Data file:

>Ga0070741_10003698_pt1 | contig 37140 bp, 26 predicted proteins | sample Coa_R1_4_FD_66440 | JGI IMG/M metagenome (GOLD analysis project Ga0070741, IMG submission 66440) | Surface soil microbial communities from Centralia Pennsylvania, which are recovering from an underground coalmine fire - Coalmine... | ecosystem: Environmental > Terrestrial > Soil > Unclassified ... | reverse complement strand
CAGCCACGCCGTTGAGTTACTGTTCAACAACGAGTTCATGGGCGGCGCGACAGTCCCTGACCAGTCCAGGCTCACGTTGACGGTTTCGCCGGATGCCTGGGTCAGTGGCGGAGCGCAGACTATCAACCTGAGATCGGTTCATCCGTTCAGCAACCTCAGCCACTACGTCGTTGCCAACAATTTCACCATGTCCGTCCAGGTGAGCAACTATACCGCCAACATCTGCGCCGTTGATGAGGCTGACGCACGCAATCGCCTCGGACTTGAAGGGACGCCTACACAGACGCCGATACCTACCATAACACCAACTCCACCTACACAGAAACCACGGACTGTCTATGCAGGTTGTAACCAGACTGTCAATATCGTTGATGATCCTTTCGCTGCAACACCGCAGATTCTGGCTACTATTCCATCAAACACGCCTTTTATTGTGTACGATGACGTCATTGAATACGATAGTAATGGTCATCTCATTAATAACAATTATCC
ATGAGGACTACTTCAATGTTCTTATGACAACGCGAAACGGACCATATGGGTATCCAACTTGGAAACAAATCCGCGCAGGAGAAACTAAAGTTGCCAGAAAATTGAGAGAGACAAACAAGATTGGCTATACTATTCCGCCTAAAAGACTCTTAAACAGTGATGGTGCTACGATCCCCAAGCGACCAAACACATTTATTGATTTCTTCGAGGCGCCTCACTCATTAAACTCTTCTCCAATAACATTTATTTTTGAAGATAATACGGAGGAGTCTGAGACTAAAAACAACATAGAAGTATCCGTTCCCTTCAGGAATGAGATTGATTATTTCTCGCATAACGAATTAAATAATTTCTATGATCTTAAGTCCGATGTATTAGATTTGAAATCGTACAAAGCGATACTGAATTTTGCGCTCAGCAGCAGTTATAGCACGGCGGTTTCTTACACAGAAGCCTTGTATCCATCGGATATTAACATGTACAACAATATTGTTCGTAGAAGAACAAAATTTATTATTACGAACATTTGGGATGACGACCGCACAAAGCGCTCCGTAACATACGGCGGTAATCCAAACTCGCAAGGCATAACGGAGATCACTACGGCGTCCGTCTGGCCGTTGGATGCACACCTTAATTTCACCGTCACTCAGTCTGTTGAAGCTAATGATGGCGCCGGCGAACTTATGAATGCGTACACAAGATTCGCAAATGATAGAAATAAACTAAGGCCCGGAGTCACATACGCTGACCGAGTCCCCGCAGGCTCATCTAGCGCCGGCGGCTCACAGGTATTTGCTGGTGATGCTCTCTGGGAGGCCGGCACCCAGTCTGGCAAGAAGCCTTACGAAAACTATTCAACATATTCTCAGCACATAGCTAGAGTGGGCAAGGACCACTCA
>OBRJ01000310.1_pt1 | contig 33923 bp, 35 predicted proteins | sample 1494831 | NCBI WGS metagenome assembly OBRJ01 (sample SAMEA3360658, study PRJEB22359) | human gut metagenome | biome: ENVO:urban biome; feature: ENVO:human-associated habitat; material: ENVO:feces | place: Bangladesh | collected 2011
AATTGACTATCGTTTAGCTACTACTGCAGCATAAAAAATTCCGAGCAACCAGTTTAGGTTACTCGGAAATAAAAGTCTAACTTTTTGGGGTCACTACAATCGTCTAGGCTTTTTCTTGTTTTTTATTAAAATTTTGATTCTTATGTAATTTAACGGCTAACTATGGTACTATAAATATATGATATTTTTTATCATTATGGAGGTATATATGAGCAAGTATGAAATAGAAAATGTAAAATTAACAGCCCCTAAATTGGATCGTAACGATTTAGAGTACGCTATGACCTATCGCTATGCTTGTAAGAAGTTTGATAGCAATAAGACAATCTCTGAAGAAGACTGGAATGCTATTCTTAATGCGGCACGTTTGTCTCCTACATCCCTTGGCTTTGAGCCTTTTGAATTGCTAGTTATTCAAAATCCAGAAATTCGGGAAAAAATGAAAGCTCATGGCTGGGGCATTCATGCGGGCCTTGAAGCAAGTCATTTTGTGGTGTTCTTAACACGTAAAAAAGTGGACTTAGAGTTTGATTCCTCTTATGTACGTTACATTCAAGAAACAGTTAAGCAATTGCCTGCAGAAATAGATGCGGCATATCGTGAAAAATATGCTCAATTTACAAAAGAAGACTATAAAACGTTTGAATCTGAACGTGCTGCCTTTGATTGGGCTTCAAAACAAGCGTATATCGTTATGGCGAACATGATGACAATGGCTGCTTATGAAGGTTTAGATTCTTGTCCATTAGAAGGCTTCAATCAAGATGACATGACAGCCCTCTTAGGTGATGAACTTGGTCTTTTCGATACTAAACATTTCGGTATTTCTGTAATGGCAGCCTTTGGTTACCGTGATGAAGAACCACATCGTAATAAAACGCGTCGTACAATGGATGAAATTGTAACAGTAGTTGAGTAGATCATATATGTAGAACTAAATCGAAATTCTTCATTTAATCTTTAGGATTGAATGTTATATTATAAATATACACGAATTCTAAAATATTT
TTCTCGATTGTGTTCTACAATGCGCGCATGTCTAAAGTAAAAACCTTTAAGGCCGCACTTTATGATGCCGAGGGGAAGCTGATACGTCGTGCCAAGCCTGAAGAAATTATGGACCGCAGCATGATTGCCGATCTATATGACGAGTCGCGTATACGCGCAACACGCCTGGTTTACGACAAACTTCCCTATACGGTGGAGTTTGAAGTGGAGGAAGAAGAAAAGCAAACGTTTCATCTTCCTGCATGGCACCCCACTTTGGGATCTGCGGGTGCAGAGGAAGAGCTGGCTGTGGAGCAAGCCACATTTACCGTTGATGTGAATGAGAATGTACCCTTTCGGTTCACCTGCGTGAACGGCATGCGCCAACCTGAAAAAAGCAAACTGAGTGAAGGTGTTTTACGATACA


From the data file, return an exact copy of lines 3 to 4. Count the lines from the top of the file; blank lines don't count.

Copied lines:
ATGAGGACTACTTCAATGTTCTTATGACAACGCGAAACGGACCATATGGGTATCCAACTTGGAAACAAATCCGCGCAGGAGAAACTAAAGTTGCCAGAAAATTGAGAGAGACAAACAAGATTGGCTATACTATTCCGCCTAAAAGACTCTTAAACAGTGATGGTGCTACGATCCCCAAGCGACCAAACACATTTATTGATTTCTTCGAGGCGCCTCACTCATTAAACTCTTCTCCAATAACATTTATTTTTGAAGATAATACGGAGGAGTCTGAGACTAAAAACAACATAGAAGTATCCGTTCCCTTCAGGAATGAGATTGATTATTTCTCGCATAACGAATTAAATAATTTCTATGATCTTAAGTCCGATGTATTAGATTTGAAATCGTACAAAGCGATACTGAATTTTGCGCTCAGCAGCAGTTATAGCACGGCGGTTTCTTACACAGAAGCCTTGTATCCATCGGATATTAACATGTACAACAATATTGTTCGTAGAAGAACAAAATTTATTATTACGAACATTTGGGATGACGACCGCACAAAGCGCTCCGTAACATACGGCGGTAATCCAAACTCGCAAGGCATAACGGAGATCACTACGGCGTCCGTCTGGCCGTTGGATGCACACCTTAATTTCACCGTCACTCAGTCTGTTGAAGCTAATGATGGCGCCGGCGAACTTATGAATGCGTACACAAGATTCGCAAATGATAGAAATAAACTAAGGCCCGGAGTCACATACGCTGACCGAGTCCCCGCAGGCTCATCTAGCGCCGGCGGCTCACAGGTATTTGCTGGTGATGCTCTCTGGGAGGCCGGCACCCAGTCTGGCAAGAAGCCTTACGAAAACTATTCAACATATTCTCAGCACATAGCTAGAGTGGGCAAGGACCACTCA
>OBRJ01000310.1_pt1 | contig 33923 bp, 35 predicted proteins | sample 1494831 | NCBI WGS metagenome assembly OBRJ01 (sample SAMEA3360658, study PRJEB22359) | human gut metagenome | biome: ENVO:urban biome; feature: ENVO:human-associated habitat; material: ENVO:feces | place: Bangladesh | collected 2011